Continue walking and you will come to a straightaway lined with benches known to locals as the Lissa.  This is a great spot to watch the sunset.


In the cooler months, the Lissa is a favorite place for locals to bring their children to catch some sun.  Looking south, you’ll see glimpses of the marina of Riomaggiore as well as the Punta di Montenero (the point past Riomaggiore’s beach).


Continue walking and you’ll pass beneath Riomaggiore’s Comune (city hall) with its Italian and European Union flags waving above a painted facade.


As you proceed, the historic center of Riomaggiore will be on display with its colorful (and very vertical) buildings clinging to one another.


Continuing on via Signorini, you’ll run into a piazza that locals call the piazzale (the large piazza).  You’ll see Riomaggiore’s main church dedicated to the village’s patron saint, San Giovanni Battista (St. John the Baptist).  This church dates back to the year 1340.


Continue walking past the big church and down the little medieval lane (which is now called via Pecunia).  You’ll pass by Riomaggiore’s tiny post office on your right (blink and you’ll miss it!).  Walk under the archway and you’ll come out to another church (called the Oratorio di Santa Maria Assunta, which dates back to the 16th century).


Make a right and walk down via Colombo (which is Riomaggiore’s main street in the historic center).  This descent is quite steep, so if you prefer you can take the shallow steps on the right.


You’ll make your way through the historic center of Riomaggiore with its shops, cafés, restaurants & take-away places.


When the main street (via Colombo) comes to a dead-end you’ll see a pedestrian tunnel on your right.  This will connect you back to the Riomaggiore train station in just one or two minutes walking and the panoramic loop is complete!


Optional add-ons

If you’d like to make things even more panoramic, you might want to consider these (however, keep in mind these are not stroller or wheelchair-friendly options as there are stairs involved):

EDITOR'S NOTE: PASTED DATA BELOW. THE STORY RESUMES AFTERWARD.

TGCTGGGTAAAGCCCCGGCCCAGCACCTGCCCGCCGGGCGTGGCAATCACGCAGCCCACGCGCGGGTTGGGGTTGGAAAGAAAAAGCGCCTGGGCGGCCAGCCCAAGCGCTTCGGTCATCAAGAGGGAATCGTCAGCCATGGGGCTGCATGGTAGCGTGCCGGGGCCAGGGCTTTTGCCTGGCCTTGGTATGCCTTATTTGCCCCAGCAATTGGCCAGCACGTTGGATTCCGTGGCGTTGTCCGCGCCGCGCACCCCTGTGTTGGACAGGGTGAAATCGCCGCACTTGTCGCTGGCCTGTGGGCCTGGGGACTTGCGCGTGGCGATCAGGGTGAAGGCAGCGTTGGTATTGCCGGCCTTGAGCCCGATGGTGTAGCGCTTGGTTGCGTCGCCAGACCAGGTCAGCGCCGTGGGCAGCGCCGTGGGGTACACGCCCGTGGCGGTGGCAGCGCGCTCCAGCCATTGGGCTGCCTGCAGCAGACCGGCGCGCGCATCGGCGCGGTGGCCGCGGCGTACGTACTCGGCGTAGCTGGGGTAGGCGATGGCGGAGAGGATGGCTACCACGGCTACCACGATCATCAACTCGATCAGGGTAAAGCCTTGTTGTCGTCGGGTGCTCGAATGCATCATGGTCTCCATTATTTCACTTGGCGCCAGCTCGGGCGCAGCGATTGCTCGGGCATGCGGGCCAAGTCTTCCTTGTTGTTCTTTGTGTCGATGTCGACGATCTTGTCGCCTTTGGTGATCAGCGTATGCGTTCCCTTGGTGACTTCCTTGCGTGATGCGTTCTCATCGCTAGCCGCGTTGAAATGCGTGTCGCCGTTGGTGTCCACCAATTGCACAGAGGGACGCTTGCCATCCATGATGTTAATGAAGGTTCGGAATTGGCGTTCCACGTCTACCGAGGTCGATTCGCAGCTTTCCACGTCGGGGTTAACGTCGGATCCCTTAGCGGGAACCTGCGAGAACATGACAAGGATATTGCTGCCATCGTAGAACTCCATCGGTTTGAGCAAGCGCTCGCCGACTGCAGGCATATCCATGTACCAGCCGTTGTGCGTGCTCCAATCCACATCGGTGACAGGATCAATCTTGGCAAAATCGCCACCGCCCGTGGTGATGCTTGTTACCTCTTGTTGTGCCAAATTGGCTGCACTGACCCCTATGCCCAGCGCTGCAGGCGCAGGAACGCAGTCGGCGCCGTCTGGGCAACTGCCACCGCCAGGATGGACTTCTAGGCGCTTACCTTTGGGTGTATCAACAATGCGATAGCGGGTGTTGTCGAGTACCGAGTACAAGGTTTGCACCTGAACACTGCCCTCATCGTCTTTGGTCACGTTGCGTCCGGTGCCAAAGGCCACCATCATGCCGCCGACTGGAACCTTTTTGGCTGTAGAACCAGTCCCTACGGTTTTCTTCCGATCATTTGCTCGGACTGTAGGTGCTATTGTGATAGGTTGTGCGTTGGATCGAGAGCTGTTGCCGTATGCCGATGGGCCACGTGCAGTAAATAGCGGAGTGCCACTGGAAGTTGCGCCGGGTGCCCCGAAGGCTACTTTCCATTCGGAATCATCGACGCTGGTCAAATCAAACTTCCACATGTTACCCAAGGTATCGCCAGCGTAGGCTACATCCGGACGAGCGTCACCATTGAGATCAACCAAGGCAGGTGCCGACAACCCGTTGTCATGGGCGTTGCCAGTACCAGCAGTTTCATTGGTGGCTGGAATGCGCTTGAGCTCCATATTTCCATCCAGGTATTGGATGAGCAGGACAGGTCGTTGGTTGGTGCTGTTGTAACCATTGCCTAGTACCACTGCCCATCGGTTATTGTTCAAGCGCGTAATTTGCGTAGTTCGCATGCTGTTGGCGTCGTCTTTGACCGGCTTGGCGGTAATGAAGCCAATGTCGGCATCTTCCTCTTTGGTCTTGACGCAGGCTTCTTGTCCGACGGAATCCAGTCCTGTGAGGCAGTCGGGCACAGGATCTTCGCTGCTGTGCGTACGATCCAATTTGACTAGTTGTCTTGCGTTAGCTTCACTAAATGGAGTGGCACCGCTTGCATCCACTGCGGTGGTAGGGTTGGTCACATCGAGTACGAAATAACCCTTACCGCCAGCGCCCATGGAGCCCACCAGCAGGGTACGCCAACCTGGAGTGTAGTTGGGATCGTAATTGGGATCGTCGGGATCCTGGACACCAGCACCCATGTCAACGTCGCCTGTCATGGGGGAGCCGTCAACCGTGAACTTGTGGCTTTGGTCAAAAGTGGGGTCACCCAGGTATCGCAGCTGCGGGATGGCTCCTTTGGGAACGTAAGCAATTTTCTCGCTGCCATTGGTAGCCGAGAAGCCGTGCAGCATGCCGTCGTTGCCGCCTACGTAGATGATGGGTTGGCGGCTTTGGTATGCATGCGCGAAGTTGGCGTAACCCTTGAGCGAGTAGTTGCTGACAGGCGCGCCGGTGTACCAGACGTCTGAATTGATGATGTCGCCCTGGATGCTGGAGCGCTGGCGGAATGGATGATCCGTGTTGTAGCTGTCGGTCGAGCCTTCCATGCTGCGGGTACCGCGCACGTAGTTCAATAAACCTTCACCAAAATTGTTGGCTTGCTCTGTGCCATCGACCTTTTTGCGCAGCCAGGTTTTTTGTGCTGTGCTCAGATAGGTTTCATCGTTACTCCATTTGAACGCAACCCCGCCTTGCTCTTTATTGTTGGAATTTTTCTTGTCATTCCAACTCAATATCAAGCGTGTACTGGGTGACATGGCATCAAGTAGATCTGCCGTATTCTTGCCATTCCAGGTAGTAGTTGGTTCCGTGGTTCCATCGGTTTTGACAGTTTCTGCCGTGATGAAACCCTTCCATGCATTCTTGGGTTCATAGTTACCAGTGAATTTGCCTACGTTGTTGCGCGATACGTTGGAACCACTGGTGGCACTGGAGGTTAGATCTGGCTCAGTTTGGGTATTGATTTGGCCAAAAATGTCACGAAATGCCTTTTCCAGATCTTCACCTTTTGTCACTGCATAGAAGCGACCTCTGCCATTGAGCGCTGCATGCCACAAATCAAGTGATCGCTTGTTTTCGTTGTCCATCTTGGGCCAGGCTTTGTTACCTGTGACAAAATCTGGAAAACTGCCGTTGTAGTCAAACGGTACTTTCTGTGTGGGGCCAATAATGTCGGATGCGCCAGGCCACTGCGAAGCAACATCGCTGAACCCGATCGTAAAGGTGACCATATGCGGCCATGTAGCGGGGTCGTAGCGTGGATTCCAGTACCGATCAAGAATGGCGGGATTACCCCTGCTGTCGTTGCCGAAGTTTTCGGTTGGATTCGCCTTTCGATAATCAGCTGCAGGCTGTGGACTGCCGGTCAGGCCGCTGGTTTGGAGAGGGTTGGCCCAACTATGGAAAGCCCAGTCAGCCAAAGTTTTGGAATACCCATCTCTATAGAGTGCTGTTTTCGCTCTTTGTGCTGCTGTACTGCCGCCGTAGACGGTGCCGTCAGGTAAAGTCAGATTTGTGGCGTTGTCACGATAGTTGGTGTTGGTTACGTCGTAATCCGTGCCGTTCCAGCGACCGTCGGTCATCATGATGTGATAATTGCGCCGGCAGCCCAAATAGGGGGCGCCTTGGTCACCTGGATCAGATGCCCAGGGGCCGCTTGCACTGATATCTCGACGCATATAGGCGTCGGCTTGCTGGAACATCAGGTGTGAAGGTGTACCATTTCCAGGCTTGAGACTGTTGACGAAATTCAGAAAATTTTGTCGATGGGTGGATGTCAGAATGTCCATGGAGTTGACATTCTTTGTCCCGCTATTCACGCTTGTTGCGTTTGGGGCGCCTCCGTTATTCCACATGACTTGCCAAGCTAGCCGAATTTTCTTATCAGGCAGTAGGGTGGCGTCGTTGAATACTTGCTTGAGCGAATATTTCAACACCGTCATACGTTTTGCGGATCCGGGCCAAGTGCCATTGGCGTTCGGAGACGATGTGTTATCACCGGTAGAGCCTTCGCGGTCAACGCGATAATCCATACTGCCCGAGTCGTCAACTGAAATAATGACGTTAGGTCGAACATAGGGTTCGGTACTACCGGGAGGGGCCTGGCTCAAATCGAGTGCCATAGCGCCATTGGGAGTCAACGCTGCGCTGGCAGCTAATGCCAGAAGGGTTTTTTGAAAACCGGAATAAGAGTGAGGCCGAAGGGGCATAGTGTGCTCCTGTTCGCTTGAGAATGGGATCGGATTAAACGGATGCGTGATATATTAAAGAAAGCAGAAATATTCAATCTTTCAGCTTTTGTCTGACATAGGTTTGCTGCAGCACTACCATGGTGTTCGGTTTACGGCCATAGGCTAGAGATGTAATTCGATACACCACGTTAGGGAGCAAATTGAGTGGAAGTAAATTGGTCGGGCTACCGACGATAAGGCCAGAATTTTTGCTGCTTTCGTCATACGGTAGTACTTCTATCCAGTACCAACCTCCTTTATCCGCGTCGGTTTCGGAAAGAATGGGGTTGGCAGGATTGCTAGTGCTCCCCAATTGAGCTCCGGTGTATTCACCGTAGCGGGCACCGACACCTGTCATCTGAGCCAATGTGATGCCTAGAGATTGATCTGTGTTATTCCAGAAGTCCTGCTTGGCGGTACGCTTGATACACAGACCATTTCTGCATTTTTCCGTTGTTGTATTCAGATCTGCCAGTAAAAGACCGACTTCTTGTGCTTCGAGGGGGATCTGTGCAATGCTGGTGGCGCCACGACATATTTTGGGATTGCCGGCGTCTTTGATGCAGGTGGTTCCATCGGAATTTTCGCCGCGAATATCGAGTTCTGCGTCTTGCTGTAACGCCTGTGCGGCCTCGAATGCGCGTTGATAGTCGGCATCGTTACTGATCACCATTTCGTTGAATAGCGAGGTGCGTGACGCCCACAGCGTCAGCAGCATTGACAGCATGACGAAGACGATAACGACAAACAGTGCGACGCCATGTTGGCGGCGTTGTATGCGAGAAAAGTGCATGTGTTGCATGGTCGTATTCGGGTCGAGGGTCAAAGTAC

• Detour to visit Riomaggiore’s castle for a beautiful vista point

When you’re on the piazzale where the big church is located, you’ll see a lane with long, shallow stairs going up on the opposite side of the square from the church.  This medieval lane is called via Pecunia.  Walk up these stairs and you’ll reach the castle and some beautiful vista points.  After visiting the castle you’ll want to backtrack to the piazzale to continue the loop.


  • Venture down to Riomaggiore’s marina at the end of the loop

Riomaggiore's marina, Cinque Terre

Instead of heading through the tunnel back to the Riomaggiore train station, take the stairs on the left at the end of via Colombo.  After descending three flights of stairs you’ll find yourself in the marina.  If you’re wanting that “postcard picture” of Riomaggiore, stay to your left until you reach a little piazza where the ticket booth for the ferries and Bar La Conchiglia are located.  This is also a breathtaking place to watch the sunset!


Buona passeggiata!

The underwhelming partial reopening of the Via dell’Amore

In early April, 2015, a small inauguration party was held with local politicians and Italian railway representatives for the reopening of circa 200 meters of the Via dell’Amore (Lovers’ Lane).


photo credit: Città della Spezia News

This tract, considered the first of seven phases of the Via dell’Amore project, includes the beginning of the path from the train station in Manarola to the Bar Via dell’Amore (which is currently closed). For more details on the Via dell’Amore, its history and the current works in progress, check out my previous post here.